States That Use Tax Hikes to Close Budget Gaps Could Open Employment Gaps

March 1, 2002

Thanks in large measure to the Bush tax cuts passed last spring and the economic stimulus bill passed just a couple months ago, Americans are enjoying the largest drop in their tax burden in two decades. This year, Tax Freedom Day arrived on April 27, two days earlier than last year and a full four days earlier than 2000, when Tax Freedom Day arrived on May 1 — the latest day ever.

But for millions of taxpayers in more than three dozen states, the gift Washington has given taxpayers may soon be taken away by their own state legislatures. Because of the weakened economy, these state lawmakers are considering a wide array of tax hikes — rather than spending cuts — in order to close budget gaps.

While lawmakers are naturally concerned about the impact of spending cuts on “essential” services, they should be even more concerned about the effects of tax hikes — not only on the performance of their own state’s economy, but on the overall economy. Numerous economic studies have demonstrated that states can damage their own economies with high taxes. But we should also not ignore the potential negative impact on the national economy resulting from the cumulative effect of dozens of state tax hikes all in the same year.

The basic lesson of tax policy is as old as Adam Smith: in most every instance, the more a good or service is taxed, the less of it is supplied and demanded. So if lawmakers try to raise more revenue through higher payroll taxes, chances are there will be lower employment. Likewise, an increase in the sales tax will lead to fewer sales, and an increase in taxes on businesses will lead to fewer businesses to employ workers.

But few state lawmakers appear to have learned this simple lesson. Maryland lawmakers, for example, recently increased the state’s tobacco tax by 50 percent, to $1.00 per-pack from 66 cents per-pack. Based on what we know from the large number of economic studies of tobacco taxes, the results of Maryland’s effort is predictable. First, the burden of these new taxes will fall directly on lower-income individuals because over one-third of tobacco tax revenue is collected from people who earn less than $20,000.

Second, the state will see a rise in the illicit smuggling of cigarettes by criminals and a rise in the number of everyday consumers who will cross into neighboring states with lower tobacco taxes to purchase their cigarettes (Virginia’s tax is 2.5 cents per-pack). The result: Maryland will collect far less revenue than their politicians are now predicting even though the same amount of cigarettes will be consumed in the state.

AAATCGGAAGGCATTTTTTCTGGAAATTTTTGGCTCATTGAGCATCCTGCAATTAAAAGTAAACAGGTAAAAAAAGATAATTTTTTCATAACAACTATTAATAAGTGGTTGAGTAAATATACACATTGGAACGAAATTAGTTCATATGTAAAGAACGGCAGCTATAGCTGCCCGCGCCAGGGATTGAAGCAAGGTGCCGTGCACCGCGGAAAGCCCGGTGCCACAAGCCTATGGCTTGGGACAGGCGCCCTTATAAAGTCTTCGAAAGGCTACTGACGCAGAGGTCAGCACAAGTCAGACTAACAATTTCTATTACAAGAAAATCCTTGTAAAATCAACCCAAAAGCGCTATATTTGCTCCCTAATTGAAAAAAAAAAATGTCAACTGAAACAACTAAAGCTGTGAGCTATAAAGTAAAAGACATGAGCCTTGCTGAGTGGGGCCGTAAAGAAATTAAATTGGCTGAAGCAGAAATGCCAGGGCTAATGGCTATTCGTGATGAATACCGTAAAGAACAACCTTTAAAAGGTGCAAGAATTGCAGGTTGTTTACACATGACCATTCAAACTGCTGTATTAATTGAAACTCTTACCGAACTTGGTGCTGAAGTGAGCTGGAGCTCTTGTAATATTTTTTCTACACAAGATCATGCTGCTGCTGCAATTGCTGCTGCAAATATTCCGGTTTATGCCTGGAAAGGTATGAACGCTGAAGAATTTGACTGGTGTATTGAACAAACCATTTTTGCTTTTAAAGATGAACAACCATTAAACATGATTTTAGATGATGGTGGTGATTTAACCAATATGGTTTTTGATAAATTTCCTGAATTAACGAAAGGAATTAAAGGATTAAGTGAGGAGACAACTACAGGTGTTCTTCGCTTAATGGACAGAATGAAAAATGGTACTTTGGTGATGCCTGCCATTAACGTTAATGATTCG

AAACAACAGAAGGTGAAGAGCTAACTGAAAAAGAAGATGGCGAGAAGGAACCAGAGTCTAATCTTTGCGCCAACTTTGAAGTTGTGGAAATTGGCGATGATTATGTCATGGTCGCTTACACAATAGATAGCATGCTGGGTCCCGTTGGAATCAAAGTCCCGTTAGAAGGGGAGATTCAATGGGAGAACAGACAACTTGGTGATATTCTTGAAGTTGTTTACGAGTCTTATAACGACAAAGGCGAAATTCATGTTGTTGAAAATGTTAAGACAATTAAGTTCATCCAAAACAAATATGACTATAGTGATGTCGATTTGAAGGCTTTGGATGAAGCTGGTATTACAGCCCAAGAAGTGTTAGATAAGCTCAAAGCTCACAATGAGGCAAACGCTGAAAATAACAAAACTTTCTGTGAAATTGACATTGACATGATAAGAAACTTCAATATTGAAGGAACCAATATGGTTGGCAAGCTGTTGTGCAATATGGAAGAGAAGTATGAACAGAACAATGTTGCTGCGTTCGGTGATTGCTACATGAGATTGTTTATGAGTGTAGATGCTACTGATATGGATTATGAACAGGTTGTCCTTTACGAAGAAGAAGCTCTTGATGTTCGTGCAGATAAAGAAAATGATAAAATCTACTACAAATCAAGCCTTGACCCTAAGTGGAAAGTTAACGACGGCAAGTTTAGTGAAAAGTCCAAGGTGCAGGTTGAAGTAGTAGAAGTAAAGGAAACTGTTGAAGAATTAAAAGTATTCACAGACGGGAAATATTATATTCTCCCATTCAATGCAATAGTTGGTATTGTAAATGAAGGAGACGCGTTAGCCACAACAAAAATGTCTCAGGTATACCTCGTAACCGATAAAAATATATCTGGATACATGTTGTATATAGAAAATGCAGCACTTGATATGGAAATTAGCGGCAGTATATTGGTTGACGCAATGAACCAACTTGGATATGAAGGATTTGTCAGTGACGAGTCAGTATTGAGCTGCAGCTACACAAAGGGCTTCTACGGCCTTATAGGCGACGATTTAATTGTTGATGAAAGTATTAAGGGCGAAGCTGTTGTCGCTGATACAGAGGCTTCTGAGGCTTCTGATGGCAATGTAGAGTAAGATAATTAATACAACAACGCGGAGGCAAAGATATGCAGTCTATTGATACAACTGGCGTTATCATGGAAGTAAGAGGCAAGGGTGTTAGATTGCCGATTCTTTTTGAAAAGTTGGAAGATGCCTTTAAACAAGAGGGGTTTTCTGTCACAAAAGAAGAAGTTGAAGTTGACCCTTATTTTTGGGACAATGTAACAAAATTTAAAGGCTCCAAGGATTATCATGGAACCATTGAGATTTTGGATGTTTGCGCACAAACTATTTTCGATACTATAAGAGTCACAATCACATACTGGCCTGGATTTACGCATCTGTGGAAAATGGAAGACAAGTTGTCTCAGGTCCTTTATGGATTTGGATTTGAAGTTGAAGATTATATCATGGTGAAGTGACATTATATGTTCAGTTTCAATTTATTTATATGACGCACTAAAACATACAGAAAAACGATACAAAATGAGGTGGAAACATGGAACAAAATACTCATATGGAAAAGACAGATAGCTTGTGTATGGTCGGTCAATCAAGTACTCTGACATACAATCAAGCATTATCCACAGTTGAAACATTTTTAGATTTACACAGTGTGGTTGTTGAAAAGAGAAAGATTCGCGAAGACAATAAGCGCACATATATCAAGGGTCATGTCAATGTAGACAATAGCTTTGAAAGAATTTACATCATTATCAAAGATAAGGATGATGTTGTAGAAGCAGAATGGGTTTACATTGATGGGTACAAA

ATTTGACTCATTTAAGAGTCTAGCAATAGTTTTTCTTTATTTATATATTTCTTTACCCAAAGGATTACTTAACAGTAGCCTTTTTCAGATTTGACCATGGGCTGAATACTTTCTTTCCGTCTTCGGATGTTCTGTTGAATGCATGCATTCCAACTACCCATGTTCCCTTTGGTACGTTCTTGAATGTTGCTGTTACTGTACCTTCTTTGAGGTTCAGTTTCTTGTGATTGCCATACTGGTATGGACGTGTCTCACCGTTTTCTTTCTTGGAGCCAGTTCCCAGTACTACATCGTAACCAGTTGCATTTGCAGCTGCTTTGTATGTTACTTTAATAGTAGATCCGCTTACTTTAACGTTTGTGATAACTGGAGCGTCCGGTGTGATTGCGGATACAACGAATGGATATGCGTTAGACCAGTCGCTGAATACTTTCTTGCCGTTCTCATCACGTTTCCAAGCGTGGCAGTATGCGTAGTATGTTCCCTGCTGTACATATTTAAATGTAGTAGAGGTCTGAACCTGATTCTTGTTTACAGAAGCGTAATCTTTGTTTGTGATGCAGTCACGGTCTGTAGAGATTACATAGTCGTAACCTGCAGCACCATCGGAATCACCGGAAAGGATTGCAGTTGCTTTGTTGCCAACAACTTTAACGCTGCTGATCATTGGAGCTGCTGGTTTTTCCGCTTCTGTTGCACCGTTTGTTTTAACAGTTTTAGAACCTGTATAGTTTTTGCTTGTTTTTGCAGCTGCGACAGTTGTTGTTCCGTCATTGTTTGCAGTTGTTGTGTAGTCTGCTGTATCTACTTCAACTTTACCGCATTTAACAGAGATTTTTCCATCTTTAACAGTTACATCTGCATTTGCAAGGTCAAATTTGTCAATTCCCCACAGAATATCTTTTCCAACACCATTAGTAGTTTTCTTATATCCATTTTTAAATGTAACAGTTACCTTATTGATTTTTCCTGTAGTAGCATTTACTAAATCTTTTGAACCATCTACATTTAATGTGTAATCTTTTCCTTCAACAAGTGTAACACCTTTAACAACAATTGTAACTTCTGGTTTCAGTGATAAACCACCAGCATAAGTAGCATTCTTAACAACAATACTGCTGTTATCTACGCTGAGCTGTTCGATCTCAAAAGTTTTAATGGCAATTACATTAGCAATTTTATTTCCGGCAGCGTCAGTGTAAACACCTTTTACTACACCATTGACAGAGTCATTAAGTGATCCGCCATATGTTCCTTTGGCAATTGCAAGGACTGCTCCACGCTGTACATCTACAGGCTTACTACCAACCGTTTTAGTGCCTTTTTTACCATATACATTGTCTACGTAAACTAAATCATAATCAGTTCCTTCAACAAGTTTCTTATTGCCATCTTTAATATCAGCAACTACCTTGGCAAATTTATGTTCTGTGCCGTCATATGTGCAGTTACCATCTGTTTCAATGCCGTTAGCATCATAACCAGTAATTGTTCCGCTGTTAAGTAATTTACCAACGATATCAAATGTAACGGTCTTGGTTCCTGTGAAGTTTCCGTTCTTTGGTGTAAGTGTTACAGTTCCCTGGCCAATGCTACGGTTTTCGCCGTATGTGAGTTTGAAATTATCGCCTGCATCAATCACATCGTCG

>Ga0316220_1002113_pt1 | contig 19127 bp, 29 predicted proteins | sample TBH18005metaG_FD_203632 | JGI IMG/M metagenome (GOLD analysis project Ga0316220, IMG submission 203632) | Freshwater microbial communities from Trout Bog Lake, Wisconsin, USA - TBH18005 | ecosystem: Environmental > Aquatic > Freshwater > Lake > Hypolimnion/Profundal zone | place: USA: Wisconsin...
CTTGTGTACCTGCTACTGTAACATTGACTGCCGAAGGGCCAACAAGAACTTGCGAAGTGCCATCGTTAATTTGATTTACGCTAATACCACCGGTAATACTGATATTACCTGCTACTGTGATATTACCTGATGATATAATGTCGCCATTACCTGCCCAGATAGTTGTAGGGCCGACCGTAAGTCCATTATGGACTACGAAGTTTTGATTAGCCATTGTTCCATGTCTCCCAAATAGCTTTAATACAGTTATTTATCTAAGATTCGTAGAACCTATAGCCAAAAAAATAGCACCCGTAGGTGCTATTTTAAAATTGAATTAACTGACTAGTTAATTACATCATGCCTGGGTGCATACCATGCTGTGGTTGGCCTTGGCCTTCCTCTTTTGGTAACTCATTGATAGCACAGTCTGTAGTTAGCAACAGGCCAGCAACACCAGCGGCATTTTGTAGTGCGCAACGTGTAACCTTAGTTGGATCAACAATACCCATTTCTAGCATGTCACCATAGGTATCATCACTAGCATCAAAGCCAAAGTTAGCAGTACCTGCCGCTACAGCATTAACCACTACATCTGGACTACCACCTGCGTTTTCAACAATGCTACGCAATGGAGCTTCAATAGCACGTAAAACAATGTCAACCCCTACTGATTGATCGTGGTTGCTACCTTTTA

Other states are considering similar hikes in taxes on beer and spirits. Economic studies consistently show that the result of such tax increases are the same as tax hikes on tobacco — increased smuggling, cross-border purchases, a greater tax burden on the poor, and, ultimately, fewer tax collections than predicted.

Given how easily capital and certain firms — such as software designers — can move these days, lawmakers should be very cautious about harming their business climate. Lawmakers in Indiana, for example, are considering an increase in the state’s corporate income tax from 7.9 percent to 8.5 percent. Were this to pass the legislature, it would make the state’s corporate income tax the highest in the Great Lakes region and place Indiana at a competitive disadvantage in both new business starts and existing business re-location decisions.

Income tax hikes are also looming for taxpayers in many states. Some Indiana lawmakers, for example, have proposed a 0.2 percentage point increase in the individual income tax, while lawmakers in many other states are trying to legislate postponements or repeal of recently passed tax cuts. While some of these increases may appear small, economic studies show that any increase in personal income taxes will mean slower growth in personal income, employment, and small business creation.

Several states are considering keeping their estate and gift taxes even as the federal “death tax” is phased out. Needless to say, these states risk losing their wealthy residents to states without a death tax.

Many states are also considering “decoupling” their state tax rules from the changes passed recently in the federal tax code. For example, lawmakers in Illinois are on the verge of decoupling the state from the new accelerated business depreciation component of the 2002 stimulus package. The federal provision is designed to boost the economy by encouraging businesses to invest in new plant and equipment. It allows them to write off 30 percent of the cost of new equipment purchases within the first year. Given the potential benefit to a state’s economy, it is hard to imagine a more self-destructive measure than to disallow this federal expensing provision at the state level.

While many states will succeed in closing their budget deficits through a variety of tax increases, the victory will be Pyrrhic. The economic evidence is very clear that these tax increases will hurt their economies, lower incomes, and slow business creation as economic activity moves to low-tax locations. This seems like a high price to pay to avoid making tough choices on state spending.


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